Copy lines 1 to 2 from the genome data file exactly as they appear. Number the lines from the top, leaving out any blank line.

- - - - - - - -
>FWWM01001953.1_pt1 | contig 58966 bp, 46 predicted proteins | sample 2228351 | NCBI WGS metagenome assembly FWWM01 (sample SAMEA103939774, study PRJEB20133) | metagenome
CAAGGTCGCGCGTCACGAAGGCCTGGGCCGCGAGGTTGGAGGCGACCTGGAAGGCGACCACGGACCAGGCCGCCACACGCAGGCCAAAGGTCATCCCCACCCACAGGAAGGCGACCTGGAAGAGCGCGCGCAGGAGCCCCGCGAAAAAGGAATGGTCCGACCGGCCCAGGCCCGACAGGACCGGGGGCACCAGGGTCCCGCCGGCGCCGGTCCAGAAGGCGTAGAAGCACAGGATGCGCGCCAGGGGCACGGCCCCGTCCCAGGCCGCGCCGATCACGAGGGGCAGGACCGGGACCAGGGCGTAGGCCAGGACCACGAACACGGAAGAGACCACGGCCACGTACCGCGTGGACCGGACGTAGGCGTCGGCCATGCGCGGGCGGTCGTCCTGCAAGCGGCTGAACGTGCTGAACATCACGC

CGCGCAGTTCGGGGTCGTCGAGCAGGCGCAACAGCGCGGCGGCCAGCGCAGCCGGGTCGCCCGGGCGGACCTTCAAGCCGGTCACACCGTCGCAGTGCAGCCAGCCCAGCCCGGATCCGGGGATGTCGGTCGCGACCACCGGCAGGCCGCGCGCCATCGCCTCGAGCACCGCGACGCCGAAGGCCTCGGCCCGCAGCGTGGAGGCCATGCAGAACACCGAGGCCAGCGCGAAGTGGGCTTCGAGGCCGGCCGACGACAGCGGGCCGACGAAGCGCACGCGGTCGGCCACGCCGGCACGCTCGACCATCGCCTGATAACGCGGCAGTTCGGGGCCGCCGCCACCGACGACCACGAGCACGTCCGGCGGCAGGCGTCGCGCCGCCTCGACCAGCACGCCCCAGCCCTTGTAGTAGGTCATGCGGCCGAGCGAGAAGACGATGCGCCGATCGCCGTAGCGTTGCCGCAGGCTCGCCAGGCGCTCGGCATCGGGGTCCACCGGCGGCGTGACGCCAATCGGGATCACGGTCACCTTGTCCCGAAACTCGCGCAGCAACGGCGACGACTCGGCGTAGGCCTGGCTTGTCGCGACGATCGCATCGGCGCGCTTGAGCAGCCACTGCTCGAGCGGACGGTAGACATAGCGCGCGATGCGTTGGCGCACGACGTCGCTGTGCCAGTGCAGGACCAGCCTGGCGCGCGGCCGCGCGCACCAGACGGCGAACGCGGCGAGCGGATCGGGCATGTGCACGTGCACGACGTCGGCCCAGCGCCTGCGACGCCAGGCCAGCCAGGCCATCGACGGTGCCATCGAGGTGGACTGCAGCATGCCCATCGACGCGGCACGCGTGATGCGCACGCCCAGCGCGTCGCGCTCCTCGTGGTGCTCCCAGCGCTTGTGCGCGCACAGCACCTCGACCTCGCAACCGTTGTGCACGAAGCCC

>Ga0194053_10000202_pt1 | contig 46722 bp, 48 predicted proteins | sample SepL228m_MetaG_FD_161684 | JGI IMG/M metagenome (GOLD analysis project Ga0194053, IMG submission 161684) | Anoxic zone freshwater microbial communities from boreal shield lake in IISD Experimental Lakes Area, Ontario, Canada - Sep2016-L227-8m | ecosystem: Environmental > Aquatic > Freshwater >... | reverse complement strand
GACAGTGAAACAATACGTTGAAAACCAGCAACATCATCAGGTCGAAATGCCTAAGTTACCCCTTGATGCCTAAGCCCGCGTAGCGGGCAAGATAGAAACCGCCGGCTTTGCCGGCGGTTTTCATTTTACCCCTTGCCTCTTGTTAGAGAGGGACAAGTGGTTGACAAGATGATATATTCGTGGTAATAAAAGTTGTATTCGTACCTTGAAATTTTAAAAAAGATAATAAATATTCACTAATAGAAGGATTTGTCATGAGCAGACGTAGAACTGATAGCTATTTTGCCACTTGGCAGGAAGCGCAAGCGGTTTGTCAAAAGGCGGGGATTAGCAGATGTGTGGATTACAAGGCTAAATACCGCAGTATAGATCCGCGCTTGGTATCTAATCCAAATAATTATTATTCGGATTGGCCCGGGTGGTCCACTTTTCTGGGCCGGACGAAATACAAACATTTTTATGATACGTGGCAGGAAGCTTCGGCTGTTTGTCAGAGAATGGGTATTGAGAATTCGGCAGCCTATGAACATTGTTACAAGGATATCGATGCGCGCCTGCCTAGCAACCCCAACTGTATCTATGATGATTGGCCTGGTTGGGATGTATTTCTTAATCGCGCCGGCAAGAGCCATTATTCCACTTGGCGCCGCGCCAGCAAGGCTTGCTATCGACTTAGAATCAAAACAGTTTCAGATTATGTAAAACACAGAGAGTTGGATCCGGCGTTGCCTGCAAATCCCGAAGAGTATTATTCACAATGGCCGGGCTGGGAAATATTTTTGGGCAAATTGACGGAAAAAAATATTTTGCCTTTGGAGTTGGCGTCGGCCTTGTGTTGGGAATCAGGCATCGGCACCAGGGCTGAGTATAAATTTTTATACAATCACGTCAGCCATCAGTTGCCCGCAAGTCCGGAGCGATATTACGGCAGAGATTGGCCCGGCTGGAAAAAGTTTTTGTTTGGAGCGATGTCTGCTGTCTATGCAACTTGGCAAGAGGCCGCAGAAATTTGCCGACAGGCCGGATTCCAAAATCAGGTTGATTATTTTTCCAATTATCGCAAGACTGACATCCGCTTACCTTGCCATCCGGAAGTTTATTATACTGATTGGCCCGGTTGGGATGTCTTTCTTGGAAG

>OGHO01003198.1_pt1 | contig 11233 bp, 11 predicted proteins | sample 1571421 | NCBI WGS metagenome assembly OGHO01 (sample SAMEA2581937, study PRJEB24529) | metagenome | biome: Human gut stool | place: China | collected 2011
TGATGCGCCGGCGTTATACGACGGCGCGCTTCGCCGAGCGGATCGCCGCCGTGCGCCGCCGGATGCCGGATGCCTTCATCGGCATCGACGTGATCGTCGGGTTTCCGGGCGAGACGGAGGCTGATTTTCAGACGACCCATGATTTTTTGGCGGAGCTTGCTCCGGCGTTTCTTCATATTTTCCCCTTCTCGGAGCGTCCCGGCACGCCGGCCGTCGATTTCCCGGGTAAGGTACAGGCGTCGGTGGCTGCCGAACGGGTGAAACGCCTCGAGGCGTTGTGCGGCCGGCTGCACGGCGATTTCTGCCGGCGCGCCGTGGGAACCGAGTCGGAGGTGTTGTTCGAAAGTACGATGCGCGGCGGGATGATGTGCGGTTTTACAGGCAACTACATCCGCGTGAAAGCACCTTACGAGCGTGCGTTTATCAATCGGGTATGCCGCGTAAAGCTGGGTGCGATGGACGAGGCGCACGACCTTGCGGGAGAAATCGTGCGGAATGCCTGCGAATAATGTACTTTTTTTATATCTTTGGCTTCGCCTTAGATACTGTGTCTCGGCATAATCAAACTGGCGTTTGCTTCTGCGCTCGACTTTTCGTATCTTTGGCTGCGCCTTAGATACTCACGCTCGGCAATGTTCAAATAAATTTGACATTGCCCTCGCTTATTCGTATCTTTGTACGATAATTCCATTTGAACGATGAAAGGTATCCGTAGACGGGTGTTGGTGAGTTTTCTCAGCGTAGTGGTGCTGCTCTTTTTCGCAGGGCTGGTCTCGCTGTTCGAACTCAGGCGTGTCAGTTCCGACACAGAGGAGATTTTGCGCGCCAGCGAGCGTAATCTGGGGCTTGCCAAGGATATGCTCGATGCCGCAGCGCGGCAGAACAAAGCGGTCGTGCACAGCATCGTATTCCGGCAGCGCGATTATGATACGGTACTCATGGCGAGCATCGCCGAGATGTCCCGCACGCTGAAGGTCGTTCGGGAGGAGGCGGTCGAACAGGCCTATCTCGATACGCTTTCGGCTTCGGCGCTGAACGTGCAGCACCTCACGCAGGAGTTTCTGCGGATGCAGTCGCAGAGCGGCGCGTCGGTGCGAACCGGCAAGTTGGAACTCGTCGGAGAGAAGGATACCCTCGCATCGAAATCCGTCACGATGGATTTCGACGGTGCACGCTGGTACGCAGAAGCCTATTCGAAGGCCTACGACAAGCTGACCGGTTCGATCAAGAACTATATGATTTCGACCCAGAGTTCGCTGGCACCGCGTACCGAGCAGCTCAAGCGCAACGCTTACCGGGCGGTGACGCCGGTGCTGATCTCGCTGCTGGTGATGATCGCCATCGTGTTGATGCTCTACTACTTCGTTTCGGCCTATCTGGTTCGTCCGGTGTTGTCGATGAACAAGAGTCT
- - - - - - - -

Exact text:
>FWWM01001953.1_pt1 | contig 58966 bp, 46 predicted proteins | sample 2228351 | NCBI WGS metagenome assembly FWWM01 (sample SAMEA103939774, study PRJEB20133) | metagenome
CAAGGTCGCGCGTCACGAAGGCCTGGGCCGCGAGGTTGGAGGCGACCTGGAAGGCGACCACGGACCAGGCCGCCACACGCAGGCCAAAGGTCATCCCCACCCACAGGAAGGCGACCTGGAAGAGCGCGCGCAGGAGCCCCGCGAAAAAGGAATGGTCCGACCGGCCCAGGCCCGACAGGACCGGGGGCACCAGGGTCCCGCCGGCGCCGGTCCAGAAGGCGTAGAAGCACAGGATGCGCGCCAGGGGCACGGCCCCGTCCCAGGCCGCGCCGATCACGAGGGGCAGGACCGGGACCAGGGCGTAGGCCAGGACCACGAACACGGAAGAGACCACGGCCACGTACCGCGTGGACCGGACGTAGGCGTCGGCCATGCGCGGGCGGTCGTCCTGCAAGCGGCTGAACGTGCTGAACATCACGC